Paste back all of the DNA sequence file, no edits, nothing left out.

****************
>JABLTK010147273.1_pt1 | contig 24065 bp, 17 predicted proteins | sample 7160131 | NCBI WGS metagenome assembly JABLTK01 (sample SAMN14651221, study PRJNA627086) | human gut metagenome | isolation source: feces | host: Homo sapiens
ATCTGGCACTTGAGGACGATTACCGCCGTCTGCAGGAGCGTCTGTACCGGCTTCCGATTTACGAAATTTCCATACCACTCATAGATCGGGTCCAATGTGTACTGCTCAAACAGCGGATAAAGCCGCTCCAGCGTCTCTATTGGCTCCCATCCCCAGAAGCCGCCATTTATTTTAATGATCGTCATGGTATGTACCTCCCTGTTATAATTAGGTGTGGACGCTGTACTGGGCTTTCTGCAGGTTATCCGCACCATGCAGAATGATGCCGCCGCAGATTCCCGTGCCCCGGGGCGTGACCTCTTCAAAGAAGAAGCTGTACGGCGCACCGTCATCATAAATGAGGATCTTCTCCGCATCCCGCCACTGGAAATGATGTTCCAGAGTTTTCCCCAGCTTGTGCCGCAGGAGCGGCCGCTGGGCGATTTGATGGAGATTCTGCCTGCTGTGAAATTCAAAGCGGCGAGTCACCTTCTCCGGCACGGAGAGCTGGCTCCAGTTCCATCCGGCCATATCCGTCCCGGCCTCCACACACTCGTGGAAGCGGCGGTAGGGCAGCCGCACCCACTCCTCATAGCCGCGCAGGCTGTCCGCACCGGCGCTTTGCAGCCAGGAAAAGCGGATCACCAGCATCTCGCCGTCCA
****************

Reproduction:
>JABLTK010147273.1_pt1 | contig 24065 bp, 17 predicted proteins | sample 7160131 | NCBI WGS metagenome assembly JABLTK01 (sample SAMN14651221, study PRJNA627086) | human gut metagenome | isolation source: feces | host: Homo sapiens
ATCTGGCACTTGAGGACGATTACCGCCGTCTGCAGGAGCGTCTGTACCGGCTTCCGATTTACGAAATTTCCATACCACTCATAGATCGGGTCCAATGTGTACTGCTCAAACAGCGGATAAAGCCGCTCCAGCGTCTCTATTGGCTCCCATCCCCAGAAGCCGCCATTTATTTTAATGATCGTCATGGTATGTACCTCCCTGTTATAATTAGGTGTGGACGCTGTACTGGGCTTTCTGCAGGTTATCCGCACCATGCAGAATGATGCCGCCGCAGATTCCCGTGCCCCGGGGCGTGACCTCTTCAAAGAAGAAGCTGTACGGCGCACCGTCATCATAAATGAGGATCTTCTCCGCATCCCGCCACTGGAAATGATGTTCCAGAGTTTTCCCCAGCTTGTGCCGCAGGAGCGGCCGCTGGGCGATTTGATGGAGATTCTGCCTGCTGTGAAATTCAAAGCGGCGAGTCACCTTCTCCGGCACGGAGAGCTGGCTCCAGTTCCATCCGGCCATATCCGTCCCGGCCTCCACACACTCGTGGAAGCGGCGGTAGGGCAGCCGCACCCACTCCTCATAGCCGCGCAGGCTGTCCGCACCGGCGCTTTGCAGCCAGGAAAAGCGGATCACCAGCATCTCGCCGTCCA